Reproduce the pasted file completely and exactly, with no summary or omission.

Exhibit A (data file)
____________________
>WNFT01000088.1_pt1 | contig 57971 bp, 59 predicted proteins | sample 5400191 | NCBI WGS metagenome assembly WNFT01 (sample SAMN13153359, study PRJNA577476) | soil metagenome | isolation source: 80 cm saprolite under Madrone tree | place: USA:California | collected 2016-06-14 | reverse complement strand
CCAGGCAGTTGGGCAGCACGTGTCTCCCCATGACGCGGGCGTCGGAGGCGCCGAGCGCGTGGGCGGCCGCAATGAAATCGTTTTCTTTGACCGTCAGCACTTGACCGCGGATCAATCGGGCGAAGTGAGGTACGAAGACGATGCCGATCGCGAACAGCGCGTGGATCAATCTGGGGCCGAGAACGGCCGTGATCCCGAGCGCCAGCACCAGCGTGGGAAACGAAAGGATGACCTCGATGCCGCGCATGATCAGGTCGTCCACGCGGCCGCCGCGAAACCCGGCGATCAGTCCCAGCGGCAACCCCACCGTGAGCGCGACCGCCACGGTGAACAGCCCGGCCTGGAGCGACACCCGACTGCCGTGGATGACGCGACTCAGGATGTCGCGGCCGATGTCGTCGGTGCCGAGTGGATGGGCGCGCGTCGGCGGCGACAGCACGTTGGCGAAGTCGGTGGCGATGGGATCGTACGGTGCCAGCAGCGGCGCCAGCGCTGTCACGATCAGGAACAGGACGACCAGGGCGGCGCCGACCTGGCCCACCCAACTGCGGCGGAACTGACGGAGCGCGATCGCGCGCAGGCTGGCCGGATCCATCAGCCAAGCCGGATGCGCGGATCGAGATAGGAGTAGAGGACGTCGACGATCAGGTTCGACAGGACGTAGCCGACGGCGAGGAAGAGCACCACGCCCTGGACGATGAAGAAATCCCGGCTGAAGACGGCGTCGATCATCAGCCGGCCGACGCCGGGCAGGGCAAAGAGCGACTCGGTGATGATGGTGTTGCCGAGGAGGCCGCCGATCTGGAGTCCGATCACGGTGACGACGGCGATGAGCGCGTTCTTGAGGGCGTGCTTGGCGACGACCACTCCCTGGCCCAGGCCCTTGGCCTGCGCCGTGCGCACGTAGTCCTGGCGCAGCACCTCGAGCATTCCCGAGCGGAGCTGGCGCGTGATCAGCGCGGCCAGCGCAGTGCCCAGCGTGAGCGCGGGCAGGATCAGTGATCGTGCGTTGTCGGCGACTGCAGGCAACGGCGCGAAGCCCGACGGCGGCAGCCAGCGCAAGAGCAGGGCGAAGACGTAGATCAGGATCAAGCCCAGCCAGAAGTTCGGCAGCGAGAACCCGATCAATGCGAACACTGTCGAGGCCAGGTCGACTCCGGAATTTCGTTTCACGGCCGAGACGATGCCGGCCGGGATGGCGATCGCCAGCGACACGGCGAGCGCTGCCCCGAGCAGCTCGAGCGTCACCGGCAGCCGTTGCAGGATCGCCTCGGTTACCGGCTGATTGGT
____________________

>WNFT01000088.1_pt1 | contig 57971 bp, 59 predicted proteins | sample 5400191 | NCBI WGS metagenome assembly WNFT01 (sample SAMN13153359, study PRJNA577476) | soil metagenome | isolation source: 80 cm saprolite under Madrone tree | place: USA:California | collected 2016-06-14 | reverse complement strand
CCAGGCAGTTGGGCAGCACGTGTCTCCCCATGACGCGGGCGTCGGAGGCGCCGAGCGCGTGGGCGGCCGCAATGAAATCGTTTTCTTTGACCGTCAGCACTTGACCGCGGATCAATCGGGCGAAGTGAGGTACGAAGACGATGCCGATCGCGAACAGCGCGTGGATCAATCTGGGGCCGAGAACGGCCGTGATCCCGAGCGCCAGCACCAGCGTGGGAAACGAAAGGATGACCTCGATGCCGCGCATGATCAGGTCGTCCACGCGGCCGCCGCGAAACCCGGCGATCAGTCCCAGCGGCAACCCCACCGTGAGCGCGACCGCCACGGTGAACAGCCCGGCCTGGAGCGACACCCGACTGCCGTGGATGACGCGACTCAGGATGTCGCGGCCGATGTCGTCGGTGCCGAGTGGATGGGCGCGCGTCGGCGGCGACAGCACGTTGGCGAAGTCGGTGGCGATGGGATCGTACGGTGCCAGCAGCGGCGCCAGCGCTGTCACGATCAGGAACAGGACGACCAGGGCGGCGCCGACCTGGCCCACCCAACTGCGGCGGAACTGACGGAGCGCGATCGCGCGCAGGCTGGCCGGATCCATCAGCCAAGCCGGATGCGCGGATCGAGATAGGAGTAGAGGACGTCGACGATCAGGTTCGACAGGACGTAGCCGACGGCGAGGAAGAGCACCACGCCCTGGACGATGAAGAAATCCCGGCTGAAGACGGCGTCGATCATCAGCCGGCCGACGCCGGGCAGGGCAAAGAGCGACTCGGTGATGATGGTGTTGCCGAGGAGGCCGCCGATCTGGAGTCCGATCACGGTGACGACGGCGATGAGCGCGTTCTTGAGGGCGTGCTTGGCGACGACCACTCCCTGGCCCAGGCCCTTGGCCTGCGCCGTGCGCACGTAGTCCTGGCGCAGCACCTCGAGCATTCCCGAGCGGAGCTGGCGCGTGATCAGCGCGGCCAGCGCAGTGCCCAGCGTGAGCGCGGGCAGGATCAGTGATCGTGCGTTGTCGGCGACTGCAGGCAACGGCGCGAAGCCCGACGGCGGCAGCCAGCGCAAGAGCAGGGCGAAGACGTAGATCAGGATCAAGCCCAGCCAGAAGTTCGGCAGCGAGAACCCGATCAATGCGAACACTGTCGAGGCCAGGTCGACTCCGGAATTTCGTTTCACGGCCGAGACGATGCCGGCCGGGATGGCGATCGCCAGCGACACGGCGAGCGCTGCCCCGAGCAGCTCGAGCGTCACCGGCAGCCGTTGCAGGATCGCCTCGGTTACCGGCTGATTGGT